- 30 minutes of youtube later, you are hungry again because you watched a video listing the thirty best donut flavors. You are starved, but you don’t want lasagna. You look in your pantry and realize you have no study food–no wonder you couldn’t focus! Who could possibly review biochemistry without M&M’s and potato chips? Better make a snack run.
- An hour and $50 later, you are back at home with unhealthy food stuffs, ready to study. You are going to be so productive, except you started eating Cheetos and get orange stuff all over your fingers. You don’t want to make a mess, and you don’t want to constantly wash your hands every time you need turn a page, so you wait to start studying until you finish the bag.
- And now that you have eaten something salty, you want something sweet. Where did you put those cookies?
- No more distractions! You sit down, blast the study music, and focus on your notes. Its slow going at first, but the next thing you know you look up at the clock and its midnight and you’ve looked over most of the material you meant to cover today. Good for you! You are crushing the medical school thing.
- Time for bed–you want to make sure to get a good night’s sleep so you can do this all again tomorrow!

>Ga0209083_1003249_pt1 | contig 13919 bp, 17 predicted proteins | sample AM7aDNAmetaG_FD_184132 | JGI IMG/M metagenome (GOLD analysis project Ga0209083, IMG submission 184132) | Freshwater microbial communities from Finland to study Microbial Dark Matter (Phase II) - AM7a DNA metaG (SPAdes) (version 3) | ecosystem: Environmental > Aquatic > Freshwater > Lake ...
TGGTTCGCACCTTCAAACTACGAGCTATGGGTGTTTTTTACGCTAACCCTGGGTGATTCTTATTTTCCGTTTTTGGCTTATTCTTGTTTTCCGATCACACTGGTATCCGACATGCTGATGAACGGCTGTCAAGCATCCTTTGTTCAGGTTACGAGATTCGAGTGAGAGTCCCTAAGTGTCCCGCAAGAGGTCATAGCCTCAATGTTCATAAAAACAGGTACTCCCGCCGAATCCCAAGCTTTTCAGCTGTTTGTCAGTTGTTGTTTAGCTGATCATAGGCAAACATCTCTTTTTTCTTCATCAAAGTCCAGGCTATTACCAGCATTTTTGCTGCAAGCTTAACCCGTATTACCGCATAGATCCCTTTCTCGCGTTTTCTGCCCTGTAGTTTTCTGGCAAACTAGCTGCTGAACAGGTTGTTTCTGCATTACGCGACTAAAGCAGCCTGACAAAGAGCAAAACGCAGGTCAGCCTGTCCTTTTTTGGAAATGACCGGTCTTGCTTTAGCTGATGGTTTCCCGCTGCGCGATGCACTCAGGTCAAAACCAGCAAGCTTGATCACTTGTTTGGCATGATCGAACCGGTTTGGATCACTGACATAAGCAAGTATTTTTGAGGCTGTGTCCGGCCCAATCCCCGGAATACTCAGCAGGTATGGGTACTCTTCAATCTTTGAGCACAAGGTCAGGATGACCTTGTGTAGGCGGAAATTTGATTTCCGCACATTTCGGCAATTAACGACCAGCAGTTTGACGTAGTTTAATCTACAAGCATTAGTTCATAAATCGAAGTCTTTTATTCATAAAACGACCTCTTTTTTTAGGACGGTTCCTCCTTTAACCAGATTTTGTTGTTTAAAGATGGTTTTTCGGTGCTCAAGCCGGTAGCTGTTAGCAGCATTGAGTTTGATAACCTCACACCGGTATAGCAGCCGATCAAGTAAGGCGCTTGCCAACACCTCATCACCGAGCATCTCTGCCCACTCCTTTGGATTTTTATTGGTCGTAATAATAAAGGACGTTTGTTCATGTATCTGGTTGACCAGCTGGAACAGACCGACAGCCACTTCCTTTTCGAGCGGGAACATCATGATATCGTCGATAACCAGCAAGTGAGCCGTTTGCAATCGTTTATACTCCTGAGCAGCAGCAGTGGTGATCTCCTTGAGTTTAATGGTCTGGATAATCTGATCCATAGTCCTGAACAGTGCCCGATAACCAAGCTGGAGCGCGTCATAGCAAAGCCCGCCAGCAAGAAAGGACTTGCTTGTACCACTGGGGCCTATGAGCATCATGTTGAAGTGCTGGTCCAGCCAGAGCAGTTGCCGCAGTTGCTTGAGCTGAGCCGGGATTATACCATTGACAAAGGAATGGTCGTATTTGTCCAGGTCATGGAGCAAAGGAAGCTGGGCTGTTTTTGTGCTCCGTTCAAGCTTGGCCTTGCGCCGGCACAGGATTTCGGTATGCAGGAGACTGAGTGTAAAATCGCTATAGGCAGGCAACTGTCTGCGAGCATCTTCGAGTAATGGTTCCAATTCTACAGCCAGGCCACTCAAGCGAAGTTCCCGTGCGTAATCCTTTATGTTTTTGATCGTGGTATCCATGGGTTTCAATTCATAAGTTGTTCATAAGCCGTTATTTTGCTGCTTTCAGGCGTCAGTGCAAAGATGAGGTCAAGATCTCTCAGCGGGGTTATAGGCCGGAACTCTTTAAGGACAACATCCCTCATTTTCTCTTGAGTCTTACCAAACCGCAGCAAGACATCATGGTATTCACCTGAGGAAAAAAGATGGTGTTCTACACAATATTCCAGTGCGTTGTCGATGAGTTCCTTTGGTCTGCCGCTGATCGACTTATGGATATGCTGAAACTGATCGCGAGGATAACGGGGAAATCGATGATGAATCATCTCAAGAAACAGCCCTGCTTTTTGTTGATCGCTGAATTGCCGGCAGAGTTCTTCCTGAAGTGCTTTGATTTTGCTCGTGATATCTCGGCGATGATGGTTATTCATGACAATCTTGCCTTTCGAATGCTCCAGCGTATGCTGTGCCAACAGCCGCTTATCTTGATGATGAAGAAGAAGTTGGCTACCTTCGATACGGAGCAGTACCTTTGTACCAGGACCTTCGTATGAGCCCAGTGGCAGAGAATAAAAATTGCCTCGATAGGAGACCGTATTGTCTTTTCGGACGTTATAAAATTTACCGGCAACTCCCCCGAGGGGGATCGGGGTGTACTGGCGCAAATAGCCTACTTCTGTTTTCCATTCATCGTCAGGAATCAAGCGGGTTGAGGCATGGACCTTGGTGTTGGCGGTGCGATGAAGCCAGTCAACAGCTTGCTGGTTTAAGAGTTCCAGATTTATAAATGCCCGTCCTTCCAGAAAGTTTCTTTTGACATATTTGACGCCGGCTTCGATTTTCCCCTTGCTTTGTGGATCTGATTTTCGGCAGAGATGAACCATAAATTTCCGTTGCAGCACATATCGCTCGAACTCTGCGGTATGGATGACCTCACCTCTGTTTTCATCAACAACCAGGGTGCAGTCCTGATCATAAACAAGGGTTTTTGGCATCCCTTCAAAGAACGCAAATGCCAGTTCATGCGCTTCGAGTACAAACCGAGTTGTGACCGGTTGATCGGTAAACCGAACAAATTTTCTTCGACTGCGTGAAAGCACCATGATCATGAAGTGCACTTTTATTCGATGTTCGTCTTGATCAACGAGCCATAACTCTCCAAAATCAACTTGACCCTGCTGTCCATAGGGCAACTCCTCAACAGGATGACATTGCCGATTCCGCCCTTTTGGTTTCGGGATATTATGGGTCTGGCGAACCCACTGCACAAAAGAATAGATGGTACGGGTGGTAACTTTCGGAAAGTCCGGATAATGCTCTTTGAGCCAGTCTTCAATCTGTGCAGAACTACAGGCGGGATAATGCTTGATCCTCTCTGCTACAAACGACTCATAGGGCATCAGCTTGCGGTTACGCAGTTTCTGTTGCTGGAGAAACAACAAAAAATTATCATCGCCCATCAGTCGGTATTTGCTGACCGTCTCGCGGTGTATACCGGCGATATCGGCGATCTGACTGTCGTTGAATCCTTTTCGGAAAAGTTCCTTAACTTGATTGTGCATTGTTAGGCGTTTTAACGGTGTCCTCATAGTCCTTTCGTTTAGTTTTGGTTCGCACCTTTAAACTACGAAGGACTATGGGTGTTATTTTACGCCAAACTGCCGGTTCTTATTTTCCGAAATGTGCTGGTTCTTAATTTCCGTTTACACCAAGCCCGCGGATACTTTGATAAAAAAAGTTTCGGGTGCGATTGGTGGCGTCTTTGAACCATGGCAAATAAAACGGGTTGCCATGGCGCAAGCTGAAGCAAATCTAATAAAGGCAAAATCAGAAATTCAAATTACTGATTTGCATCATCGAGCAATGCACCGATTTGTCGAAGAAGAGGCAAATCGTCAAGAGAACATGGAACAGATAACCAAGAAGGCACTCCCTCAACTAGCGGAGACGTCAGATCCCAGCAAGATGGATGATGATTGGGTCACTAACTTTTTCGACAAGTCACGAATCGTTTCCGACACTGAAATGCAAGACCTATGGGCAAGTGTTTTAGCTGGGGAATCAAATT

Fair warning: this blog post contains pro-vaccine opinions.
I don’t know about the rest of you, but I was incredibly sad to hear that we would be loosing both John Stewart and Steven Colbert in the coming year. Where will I get my news? I find the loss of these programs particularly upsetting because there is a special kind of truth that comes from satire, and in my opinion both Stewart and Colbert did a wonderful job of presenting difficult and dividing issues in a way that made their viewers think. I’m bringing this up because the other day I saw a clip from another TV host–Jimmy Kimmel–that did a fantastic job of using humor to get a message out (á la The Daily Show).
The Anti-Vaccine movement has been attracting a lot of media coverage recently, what with the Disney measles outbreak. As a medical student and future doctor, I have a vested interest in this debate (if you can really call the issue a ‘debate’). It baffles me that people would want to put their children in danger. I don’t understand why we are still having this discussion, but apparently there are those that are still confused. And as physicians (not famous people), I’m sorry to say that the medical community doesn’t have the popularity to get the word out as much as say, I don’t know, Jenny McCarthy. At the end of the day, it really comes to which side is yelling the loudest, and unfortunately the anti-vaccine movement often wins in that arena. Which is why I appreciate this unsolicited support from someone like Jimmy Kimmel. Its humor makes the clip a form of entertainment, but the seriousness of the message still shines through.